Citing a “material risk” to financial stability after pension firms were hit by the turmoil, the BoE split its programme to buy up to 10 billion pounds of British gilts each day to include up to 5 billion pounds of index-linked bonds.
This marked the BoE’s fifth attempt to quell market turmoil in just over two weeks, including verbal interventions, and marked another embarrassment for Prime Minister Liz Truss whose economic agenda last month sent investors heading for the exit.
Inflation-linked gilts, typically held by pension funds and known in the market as linkers, suffered another significant sell-off on Monday as the end to the BoE’s programme approached. “The beginning of this week has seen a further significant repricing of UK government debt, particularly index-linked gilts,” the BoE said in a statement. “Dysfunction in this market, and the prospect of self-reinforcing ‘fire sale’ dynamics pose a material risk to UK financial stability.”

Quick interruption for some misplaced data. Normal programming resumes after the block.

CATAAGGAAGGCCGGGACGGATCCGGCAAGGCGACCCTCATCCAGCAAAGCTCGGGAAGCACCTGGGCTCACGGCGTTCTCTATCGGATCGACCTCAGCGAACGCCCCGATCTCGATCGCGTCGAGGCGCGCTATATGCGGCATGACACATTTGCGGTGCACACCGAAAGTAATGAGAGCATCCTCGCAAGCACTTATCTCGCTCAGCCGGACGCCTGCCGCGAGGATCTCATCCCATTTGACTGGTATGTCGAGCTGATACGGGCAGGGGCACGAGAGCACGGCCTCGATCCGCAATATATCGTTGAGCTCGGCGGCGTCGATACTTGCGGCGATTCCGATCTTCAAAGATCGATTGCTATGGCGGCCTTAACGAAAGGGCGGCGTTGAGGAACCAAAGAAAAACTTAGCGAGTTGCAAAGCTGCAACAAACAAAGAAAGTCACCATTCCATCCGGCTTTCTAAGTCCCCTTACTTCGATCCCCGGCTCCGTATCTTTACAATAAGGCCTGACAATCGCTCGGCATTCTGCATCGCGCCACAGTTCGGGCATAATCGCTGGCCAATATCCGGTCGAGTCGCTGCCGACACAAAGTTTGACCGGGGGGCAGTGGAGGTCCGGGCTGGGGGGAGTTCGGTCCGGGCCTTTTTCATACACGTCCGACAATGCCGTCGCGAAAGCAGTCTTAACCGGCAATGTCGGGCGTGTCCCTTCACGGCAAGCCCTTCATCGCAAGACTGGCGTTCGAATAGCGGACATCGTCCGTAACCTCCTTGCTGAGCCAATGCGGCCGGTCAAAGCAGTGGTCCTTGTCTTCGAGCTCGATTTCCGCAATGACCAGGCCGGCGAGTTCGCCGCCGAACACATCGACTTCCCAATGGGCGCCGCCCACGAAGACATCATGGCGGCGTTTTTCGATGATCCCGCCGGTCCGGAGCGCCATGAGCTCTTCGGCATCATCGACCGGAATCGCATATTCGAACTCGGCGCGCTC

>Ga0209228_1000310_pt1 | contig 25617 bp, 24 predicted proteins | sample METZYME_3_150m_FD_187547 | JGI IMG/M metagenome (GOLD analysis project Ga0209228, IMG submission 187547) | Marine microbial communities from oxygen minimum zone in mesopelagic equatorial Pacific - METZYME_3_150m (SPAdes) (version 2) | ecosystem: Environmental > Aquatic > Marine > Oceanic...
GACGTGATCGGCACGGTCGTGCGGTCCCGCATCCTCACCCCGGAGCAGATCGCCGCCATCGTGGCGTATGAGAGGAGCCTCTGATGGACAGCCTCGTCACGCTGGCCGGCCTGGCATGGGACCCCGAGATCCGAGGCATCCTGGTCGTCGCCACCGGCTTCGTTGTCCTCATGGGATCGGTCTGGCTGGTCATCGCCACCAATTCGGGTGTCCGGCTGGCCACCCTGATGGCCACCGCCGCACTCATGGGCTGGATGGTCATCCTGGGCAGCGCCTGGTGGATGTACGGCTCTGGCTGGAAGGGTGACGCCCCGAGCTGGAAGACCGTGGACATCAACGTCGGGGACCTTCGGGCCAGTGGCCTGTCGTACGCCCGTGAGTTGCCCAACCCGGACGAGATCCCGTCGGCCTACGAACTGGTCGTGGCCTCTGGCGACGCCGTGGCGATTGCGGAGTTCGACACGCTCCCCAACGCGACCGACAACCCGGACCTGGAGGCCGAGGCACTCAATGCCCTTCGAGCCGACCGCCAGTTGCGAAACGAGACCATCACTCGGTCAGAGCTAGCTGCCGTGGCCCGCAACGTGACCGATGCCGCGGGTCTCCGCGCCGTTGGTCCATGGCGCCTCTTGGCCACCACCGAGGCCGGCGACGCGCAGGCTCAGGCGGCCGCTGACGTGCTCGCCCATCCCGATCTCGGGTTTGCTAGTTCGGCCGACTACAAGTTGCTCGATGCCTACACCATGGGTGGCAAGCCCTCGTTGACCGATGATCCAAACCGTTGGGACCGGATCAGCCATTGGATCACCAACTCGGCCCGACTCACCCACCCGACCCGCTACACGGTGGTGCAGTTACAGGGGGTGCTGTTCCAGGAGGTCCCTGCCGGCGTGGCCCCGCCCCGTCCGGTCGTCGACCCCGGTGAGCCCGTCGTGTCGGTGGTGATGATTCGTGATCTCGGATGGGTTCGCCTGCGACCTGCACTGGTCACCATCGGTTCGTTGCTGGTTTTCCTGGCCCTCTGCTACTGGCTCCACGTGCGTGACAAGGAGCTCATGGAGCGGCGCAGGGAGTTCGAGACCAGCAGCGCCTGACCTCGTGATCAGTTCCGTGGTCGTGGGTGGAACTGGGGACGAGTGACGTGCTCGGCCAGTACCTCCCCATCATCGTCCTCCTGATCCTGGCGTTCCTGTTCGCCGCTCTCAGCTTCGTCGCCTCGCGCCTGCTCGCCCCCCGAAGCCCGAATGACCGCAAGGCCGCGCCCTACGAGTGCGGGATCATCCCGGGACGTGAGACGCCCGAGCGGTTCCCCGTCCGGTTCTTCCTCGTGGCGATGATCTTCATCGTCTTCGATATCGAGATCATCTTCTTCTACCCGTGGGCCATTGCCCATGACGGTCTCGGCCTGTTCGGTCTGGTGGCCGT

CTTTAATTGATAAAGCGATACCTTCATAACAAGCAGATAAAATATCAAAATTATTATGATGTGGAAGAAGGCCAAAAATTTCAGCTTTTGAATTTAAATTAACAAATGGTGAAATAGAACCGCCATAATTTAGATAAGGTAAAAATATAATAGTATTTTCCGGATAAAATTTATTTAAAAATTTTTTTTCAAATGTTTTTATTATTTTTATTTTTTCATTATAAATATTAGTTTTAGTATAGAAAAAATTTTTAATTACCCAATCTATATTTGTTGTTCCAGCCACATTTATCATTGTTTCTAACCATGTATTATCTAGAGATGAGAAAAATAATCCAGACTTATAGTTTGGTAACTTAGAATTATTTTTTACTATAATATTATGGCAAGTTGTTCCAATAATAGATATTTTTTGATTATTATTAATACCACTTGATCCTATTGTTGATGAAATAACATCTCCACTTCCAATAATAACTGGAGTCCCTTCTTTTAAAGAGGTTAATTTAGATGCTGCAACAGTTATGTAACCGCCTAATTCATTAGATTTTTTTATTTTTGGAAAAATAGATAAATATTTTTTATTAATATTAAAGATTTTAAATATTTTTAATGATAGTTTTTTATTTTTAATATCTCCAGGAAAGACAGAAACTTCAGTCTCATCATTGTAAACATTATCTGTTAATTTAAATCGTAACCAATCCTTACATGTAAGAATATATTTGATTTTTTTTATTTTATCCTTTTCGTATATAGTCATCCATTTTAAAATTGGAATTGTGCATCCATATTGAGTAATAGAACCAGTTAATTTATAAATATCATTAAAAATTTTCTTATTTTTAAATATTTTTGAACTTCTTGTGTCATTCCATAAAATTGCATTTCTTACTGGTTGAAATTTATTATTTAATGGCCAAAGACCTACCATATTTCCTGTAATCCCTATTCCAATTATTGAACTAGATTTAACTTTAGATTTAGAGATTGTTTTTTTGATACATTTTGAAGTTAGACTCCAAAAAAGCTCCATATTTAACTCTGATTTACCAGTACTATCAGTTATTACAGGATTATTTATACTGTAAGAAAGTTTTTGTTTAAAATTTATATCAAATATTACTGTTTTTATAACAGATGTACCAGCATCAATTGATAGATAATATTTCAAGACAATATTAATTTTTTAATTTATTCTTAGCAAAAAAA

A pensions industry group urged the BoE to extend its bond-buying support beyond its Oct. 14 deadline, and possibly beyond the end of this month.
“A key concern of pension funds since the Bank of England’s intervention has been that the period of purchasing should not be ended too soon,” the Pensions and Lifetime Savings Association said.
Pension funds have scrambled to raise cash since finance minister Kwasi Kwarteng sparked a bond rout on Sept. 23 when he announced the government’s plans for unfunded tax cuts.
The funds were forced to stump up emergency collateral in liability-driven investments (LDI), which use derivatives to hedge against shortfalls in pension pots, after British government bonds dropped sharply in value.
Many did so by selling gilts, sparking a vicious cycle of falling prices that forced the BoE to pledge to buy as much as 65 billion pounds of long-dated government bonds between Sept. 28 and Oct. 14.